Decade of remarkable change for wireless industry, IWCE
LAS VEGAS — Today's conference sessions will mark the end of yet another International Wireless Communications Expo (IWCE) — the 10th IWCE that I've attended. While the name of the show remains the same, both the show and the wireless industry it serves have undergone amazing transformations during this period.
Having covered several telecom shows for a trade magazine called Telephony, my most vivid recollection from my first IWCE in 2004 was the sense of being both underwhelmed and overwhelmed.
I was underwhelmed by the show floor itself — there were only a couple of companies that had booths that resembled the size and sophistication of those that were commonplace at telecom show. In conference sessions, speakers were getting excited about data rates of 9.6 kb/s and 19.2 kb/s over LMR networks — throughput rates that had long been surpassed in the commercial telecom world.
Much more pronounced was the sense of being overwhelmed. Having started covering the industry just three months before, I recognized only a couple of company names on the show floor, and I really had little understanding of what they did. This was painfully evident during conference sessions, where speakers seemed to be speaking a different language than I was accustomed to hearing.
Clearly, I had a lot to learn.
In addition to being unfamiliar with LMR fundamentals, I was surprised by the attitude toward Internet Protocol (IP). In the telecom world at the time, both users and vendors were embracing Internet Protocol (IP), but many IWCE speakers dismissed IP as being too unreliable for mission-critical and business-critical functions.
Today, IP is the foundation of communications and is being leveraged in mission-critical and business-critical applications. In fact, LTE — the 4G wireless technology being deployed in the nationwide broadband network for first responders being built by FirstNet — is based on end-to-end IP architecture. Instead of getting excited about data rates of 19.2 kb/s, the public-safety industry is trying to decide whether cell-edge thoughputs of 256 MB/s will be enough to meet their needs.
And this technical transformation is just one of the changes evident at this week's IWCE. Compared to a decade ago, the show floor is barely recognizable. Larger booths are commonplace, and the names of the companies participating are very different — some businesses failed, some are new players in the market, and others are fundamentally the same company with a new name (we're no exception: Urgent Communications was called Mobile Radio Technology in 2004).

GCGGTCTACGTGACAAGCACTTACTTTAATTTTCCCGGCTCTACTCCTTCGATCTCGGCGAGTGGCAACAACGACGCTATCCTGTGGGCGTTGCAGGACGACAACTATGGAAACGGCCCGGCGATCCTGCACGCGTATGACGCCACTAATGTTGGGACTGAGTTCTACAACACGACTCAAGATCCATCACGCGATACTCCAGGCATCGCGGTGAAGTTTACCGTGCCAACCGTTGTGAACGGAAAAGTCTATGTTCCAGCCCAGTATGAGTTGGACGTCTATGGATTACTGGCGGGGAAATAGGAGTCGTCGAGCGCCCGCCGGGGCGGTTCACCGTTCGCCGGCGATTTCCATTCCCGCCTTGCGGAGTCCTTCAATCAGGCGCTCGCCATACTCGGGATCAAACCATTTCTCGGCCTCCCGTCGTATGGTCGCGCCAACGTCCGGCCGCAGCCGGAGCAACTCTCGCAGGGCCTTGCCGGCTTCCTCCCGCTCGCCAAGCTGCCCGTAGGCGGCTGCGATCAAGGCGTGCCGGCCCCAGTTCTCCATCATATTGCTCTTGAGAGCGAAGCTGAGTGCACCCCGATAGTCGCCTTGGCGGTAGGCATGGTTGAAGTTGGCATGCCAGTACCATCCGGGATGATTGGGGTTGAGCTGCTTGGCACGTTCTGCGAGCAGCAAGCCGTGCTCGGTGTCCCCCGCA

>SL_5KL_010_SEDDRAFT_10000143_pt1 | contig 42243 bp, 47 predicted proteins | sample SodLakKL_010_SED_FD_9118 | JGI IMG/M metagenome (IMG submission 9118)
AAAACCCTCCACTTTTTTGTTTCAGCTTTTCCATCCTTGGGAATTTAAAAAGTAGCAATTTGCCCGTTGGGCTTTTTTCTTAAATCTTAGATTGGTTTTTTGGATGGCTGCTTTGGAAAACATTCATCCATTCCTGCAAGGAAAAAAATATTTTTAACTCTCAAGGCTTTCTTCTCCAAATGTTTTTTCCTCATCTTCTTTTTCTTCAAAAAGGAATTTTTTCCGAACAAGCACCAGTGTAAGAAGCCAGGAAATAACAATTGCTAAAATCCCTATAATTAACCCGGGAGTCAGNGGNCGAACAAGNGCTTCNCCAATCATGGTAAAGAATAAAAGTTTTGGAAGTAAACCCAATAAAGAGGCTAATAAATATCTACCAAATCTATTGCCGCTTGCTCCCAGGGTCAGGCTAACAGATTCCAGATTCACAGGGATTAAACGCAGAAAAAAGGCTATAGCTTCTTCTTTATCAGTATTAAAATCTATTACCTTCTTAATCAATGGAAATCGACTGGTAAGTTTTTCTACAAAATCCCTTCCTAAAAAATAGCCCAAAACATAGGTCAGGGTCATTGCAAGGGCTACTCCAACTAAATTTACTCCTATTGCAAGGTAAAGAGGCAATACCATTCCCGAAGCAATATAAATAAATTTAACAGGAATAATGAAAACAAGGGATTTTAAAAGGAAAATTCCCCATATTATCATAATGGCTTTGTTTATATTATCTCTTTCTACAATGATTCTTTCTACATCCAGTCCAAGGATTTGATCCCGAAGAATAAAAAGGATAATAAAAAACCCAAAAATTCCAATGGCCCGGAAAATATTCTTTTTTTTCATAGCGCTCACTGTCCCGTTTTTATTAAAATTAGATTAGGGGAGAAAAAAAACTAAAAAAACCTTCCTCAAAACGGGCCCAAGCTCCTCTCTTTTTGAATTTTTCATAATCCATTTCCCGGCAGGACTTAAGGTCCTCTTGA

In short, it's a very exciting time in the industry. But it's also a time of tremendous uncertainty, which was evident in a number of conversations I've had with users, vendor and consultants this week.
No one expects LMR to be supplanted as the primary mission-critical voice technology any time soon. However, the future path is not as clear as the furious work to meet the FCC mandates for 800 MHz rebanding and VHF/UHF narrowbanding is completed.
Meanwhile, technology is evolving much more rapidly than ever before. As one IWCE speaker noted, it was only a few years ago that some people questioned whether LTE was real or how long it would take to be deployed; by the end of this year, Verizon is expected to cover 90% of the U.S. population with LTE. And the projected explosion of machine-to-machine communications promises to be remarkable.
And no one knows exactly what impact the FirstNet initiative will have, both on public safety and potentially in a number of other sectors that are potential partners/users of the much-anticipated network.
It seems clear that there are endless possibilities in this industry, particularly for those who are able to adapt quickly to the ever-changing technical and market landscape. But a lot of folks are uncertain about what role they will be playing during the next few years.
What hasn't changed in the past decade is that there are a lot of really good people at all levels of this industry — bright, talented people dedicated to playing their roles well to make mission-critical and business-critical communications work as well as their end users need. Regardless what role they play, people with these characteristics are always valuable assets and hopefully will be given an opportunity to continue contributing to the industry in the future, which generally promises to have a bright outlook.
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